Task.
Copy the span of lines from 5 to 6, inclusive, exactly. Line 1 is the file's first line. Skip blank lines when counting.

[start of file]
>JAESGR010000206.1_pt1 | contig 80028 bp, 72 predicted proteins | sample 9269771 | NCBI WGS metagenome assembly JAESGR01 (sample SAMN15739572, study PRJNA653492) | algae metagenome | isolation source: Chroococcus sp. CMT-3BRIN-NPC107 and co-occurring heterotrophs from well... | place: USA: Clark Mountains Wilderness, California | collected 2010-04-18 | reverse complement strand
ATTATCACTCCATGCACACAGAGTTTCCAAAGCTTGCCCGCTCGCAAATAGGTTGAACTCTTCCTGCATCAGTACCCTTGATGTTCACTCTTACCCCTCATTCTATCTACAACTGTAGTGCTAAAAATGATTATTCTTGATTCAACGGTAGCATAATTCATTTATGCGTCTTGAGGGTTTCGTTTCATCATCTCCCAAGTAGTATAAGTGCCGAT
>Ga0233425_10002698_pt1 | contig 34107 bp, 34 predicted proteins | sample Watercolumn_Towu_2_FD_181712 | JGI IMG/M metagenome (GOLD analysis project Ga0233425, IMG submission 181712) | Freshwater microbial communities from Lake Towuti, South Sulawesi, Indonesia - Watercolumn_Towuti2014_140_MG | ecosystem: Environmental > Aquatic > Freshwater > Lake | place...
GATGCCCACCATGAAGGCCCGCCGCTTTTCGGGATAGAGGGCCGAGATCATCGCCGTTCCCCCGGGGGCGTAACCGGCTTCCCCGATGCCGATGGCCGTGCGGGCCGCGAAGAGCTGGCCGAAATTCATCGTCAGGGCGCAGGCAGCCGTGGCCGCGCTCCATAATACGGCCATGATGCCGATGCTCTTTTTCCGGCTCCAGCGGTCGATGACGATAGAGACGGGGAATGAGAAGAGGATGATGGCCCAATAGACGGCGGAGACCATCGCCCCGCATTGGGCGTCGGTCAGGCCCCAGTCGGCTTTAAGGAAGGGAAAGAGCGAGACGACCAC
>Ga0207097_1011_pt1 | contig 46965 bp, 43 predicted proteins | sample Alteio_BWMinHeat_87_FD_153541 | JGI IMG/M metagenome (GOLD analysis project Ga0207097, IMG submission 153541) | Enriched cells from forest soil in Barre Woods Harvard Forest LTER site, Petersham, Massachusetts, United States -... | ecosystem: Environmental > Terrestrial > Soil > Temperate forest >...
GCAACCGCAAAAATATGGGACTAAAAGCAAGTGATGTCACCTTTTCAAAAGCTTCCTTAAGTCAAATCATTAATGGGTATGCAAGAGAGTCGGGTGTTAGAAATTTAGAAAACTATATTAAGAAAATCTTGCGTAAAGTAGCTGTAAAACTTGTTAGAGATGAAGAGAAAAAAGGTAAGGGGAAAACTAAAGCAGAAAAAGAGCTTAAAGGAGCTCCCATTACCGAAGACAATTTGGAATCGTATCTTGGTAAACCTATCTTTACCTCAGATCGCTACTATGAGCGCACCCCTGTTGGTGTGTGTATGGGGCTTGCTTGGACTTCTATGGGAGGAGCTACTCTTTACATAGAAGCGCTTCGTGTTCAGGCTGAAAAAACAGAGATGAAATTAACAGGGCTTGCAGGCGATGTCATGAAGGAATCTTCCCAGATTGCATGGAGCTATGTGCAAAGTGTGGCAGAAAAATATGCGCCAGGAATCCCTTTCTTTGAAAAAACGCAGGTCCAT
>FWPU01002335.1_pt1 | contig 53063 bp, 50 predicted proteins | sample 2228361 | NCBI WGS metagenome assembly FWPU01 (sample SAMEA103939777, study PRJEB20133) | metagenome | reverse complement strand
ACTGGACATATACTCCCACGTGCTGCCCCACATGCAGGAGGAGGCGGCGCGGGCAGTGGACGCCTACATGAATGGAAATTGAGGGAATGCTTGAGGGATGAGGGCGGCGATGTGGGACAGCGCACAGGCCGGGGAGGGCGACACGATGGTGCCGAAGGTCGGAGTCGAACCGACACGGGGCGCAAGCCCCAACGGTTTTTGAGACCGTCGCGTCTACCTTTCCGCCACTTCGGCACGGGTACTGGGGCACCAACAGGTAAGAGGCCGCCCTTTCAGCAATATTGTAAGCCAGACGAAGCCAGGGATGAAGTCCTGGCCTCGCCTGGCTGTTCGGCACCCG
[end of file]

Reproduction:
>Ga0207097_1011_pt1 | contig 46965 bp, 43 predicted proteins | sample Alteio_BWMinHeat_87_FD_153541 | JGI IMG/M metagenome (GOLD analysis project Ga0207097, IMG submission 153541) | Enriched cells from forest soil in Barre Woods Harvard Forest LTER site, Petersham, Massachusetts, United States -... | ecosystem: Environmental > Terrestrial > Soil > Temperate forest >...
GCAACCGCAAAAATATGGGACTAAAAGCAAGTGATGTCACCTTTTCAAAAGCTTCCTTAAGTCAAATCATTAATGGGTATGCAAGAGAGTCGGGTGTTAGAAATTTAGAAAACTATATTAAGAAAATCTTGCGTAAAGTAGCTGTAAAACTTGTTAGAGATGAAGAGAAAAAAGGTAAGGGGAAAACTAAAGCAGAAAAAGAGCTTAAAGGAGCTCCCATTACCGAAGACAATTTGGAATCGTATCTTGGTAAACCTATCTTTACCTCAGATCGCTACTATGAGCGCACCCCTGTTGGTGTGTGTATGGGGCTTGCTTGGACTTCTATGGGAGGAGCTACTCTTTACATAGAAGCGCTTCGTGTTCAGGCTGAAAAAACAGAGATGAAATTAACAGGGCTTGCAGGCGATGTCATGAAGGAATCTTCCCAGATTGCATGGAGCTATGTGCAAAGTGTGGCAGAAAAATATGCGCCAGGAATCCCTTTCTTTGAAAAAACGCAGGTCCAT